Table 3: Routine simulation precision cobas 6000.

Conventionally used to test for reproducibility of results in two runs with the goal to check for random errors, the RS-Series 1/2 experiment can also be easily adopted to address numerous system specific functionalities. For modular systems, this experiment is used to compare consistency between modules for example [7]. On the other hand, during the cobas Integra 800 evaluation [8], it was used to check the analyser's clot and bubble detection function. Samples with clots and bubbles were included in the first run and prior to the second run; bubbles were removed and those with clots were centrifuged. The results were checked for correct flagging of problematic samples in the first run and analyte recovery compared with the second run.

Having a practically automated procedure to immediately repeat the workload from one or more routine instruments on the system under evaluation and to directly compare the results, the RS-Method Comparison Download is an invaluable tool. It allows the investigator to assess the new system from an analytical performance as well as from an overall system performance perspective, under real life conditions.

A total of 187 method comparisons were processed for 50 analytes in nine laboratories under site-specific routine conditions during the MODULAR ANALYTICS evaluation [9] for example. Analysis of approximately 27 000 measurements for fresh human specimens gave the final proof that the system was ready for market launch.

4. Conclusion

Conducting such routine simulation experiments gives the manufacturer essential information on the overall system performance under real intended-use conditions. This innovative, realistic, and thorough approach to system testing has won the approval of principle investigators during international multicentre evaluations over more than ten years.

With the experience gained, we strongly recommend to focus more on routine simulation type experiments during the performance evaluation of a new analytical system, and above all to derive the various quality characteristics like imprecision and method comparison from these results.


A fundamental contribution to this topic was already made by Wolfgang Bablok, who died much too early (1998).


  1. CLSI evaluation protocols,
  2. R. Haeckel, E. W. Busch, R. D. Jennings, and A. Trucheaud, Eds., Guidelines for the Evaluation of Analysers in Clinical Chemistry, vol. 3 of ECCLS Document, Beuth, Berlin, Germany, 1986.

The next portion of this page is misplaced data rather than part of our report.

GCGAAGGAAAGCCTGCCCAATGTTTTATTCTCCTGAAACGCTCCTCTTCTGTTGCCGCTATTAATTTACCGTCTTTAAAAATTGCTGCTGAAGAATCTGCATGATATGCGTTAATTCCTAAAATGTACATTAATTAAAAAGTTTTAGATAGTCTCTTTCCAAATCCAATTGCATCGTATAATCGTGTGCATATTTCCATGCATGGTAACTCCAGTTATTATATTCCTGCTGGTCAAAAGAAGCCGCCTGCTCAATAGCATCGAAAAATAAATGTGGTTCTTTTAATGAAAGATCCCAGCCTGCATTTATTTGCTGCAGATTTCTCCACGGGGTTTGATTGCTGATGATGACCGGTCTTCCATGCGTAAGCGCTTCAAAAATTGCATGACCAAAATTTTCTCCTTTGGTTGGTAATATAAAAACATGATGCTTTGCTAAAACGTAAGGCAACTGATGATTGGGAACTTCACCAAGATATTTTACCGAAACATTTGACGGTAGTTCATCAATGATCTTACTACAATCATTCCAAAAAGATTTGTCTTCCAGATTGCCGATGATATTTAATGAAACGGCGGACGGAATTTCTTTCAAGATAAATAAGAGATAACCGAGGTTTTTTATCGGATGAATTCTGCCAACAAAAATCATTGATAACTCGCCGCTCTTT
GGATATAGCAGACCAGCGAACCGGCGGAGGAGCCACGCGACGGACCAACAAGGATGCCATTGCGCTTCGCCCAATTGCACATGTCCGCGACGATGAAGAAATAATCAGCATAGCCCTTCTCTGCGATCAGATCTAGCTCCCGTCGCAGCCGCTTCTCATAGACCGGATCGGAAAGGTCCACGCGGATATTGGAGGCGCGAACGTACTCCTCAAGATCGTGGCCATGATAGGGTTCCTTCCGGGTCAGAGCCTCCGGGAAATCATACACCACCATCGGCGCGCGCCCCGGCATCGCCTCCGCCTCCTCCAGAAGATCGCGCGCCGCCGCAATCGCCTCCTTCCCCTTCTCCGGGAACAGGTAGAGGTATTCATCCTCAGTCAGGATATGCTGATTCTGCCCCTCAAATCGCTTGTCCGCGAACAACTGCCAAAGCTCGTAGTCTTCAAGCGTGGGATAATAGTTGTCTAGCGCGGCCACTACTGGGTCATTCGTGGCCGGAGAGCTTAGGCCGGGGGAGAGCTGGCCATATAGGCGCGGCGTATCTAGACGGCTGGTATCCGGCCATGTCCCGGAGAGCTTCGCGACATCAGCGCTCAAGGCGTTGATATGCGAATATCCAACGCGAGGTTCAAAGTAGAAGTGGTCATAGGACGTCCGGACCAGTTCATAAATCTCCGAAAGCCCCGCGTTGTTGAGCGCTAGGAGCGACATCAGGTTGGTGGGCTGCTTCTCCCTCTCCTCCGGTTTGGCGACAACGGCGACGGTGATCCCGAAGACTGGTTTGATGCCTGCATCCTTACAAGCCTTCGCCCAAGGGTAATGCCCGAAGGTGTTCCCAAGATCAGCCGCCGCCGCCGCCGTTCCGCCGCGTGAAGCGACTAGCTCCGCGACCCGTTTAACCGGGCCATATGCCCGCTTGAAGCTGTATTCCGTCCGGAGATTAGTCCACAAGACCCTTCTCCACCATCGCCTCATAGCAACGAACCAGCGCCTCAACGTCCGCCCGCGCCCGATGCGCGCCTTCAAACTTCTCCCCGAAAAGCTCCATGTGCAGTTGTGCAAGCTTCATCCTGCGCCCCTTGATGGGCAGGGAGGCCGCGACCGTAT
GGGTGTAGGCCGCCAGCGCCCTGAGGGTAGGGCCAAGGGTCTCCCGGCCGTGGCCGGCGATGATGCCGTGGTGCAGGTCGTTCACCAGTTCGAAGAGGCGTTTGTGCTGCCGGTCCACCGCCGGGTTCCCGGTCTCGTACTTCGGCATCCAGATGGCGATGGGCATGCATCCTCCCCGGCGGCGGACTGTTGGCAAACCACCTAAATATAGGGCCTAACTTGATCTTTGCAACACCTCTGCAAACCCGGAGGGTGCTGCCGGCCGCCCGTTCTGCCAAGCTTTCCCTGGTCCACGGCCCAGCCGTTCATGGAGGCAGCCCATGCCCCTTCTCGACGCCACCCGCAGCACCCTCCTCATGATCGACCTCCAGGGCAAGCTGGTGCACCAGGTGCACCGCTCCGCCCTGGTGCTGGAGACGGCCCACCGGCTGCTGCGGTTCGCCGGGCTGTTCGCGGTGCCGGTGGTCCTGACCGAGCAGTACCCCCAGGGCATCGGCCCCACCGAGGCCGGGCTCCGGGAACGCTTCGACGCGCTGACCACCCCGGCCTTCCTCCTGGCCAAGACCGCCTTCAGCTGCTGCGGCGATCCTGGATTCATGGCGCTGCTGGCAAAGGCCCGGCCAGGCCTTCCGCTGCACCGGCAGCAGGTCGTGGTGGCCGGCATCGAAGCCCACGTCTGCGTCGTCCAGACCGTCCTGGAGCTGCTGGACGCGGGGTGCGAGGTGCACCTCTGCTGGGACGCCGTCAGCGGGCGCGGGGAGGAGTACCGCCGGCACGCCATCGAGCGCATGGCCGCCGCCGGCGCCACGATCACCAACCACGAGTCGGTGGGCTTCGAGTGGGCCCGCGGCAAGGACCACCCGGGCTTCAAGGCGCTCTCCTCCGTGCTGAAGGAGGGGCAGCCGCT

3. A. Kunst, A. Busse Grawitz, W. Engeldinger et al., “WinCAEv— a new program supporting evaluations of reagents and analysers,” Clinica Chimica Acta, vol. 355S, (Abstr-No WP6.04), p. 361, 2005. View at Google Scholar
  4. W. Bablok, R. Barembruch, W. Stockmann et al., “CAEv— a program for computer aided evaluation,” Journal of Automatic Chemistry, vol. 13, no. 5, pp. 167–179, 1991. View at Publisher · View at Google Scholar
  5. W. Bablok and W. Stockmann, “An alternative approach to a system evaluation in the field,” Quimica Clinica, vol. 14, p. 239, 1995. View at Google Scholar
  6. W. Bablok, R. Haeckel, W. Meyers, and W. Wosniok, “Biometrical methods,” in Evaluation Methods in Laboratory Medicine, R. Haeckel, Ed., pp. 203–241, VCH, Weinheim, Germany, 1993. View at Google Scholar
  7. C. Bieglmayer, D. W. Chan, L. Sokoll et al., “Multicentre evaluation of the E 170 Module for MODULAR ANALYTICS,” Clinical Chemistry and Laboratory Medicine, vol. 42, no. 10, pp. 1186–1202, 2004. View at Publisher · View at Google Scholar
  8. F. L. Redondo, P. Bermudez, C. Cocco et al., “Evaluation of Cobas Integra ® 800 under simulated routine conditions in six laboratories,” Clinical Chemistry and Laboratory Medicine, vol. 41, no. 3, pp. 365–381, 2003. View at Publisher · View at Google Scholar
  9. G. L. Horowitz, Z. Zaman, N. J. C. Blanckaert et al., “MODULAR ANALYTICS: a new approach to automation in the clinical laboratory,” Journal of Automated Methods and Management in Chemistry, vol. 2005, no. 1, pp. 8–25, 2005. View at Publisher · View at Google Scholar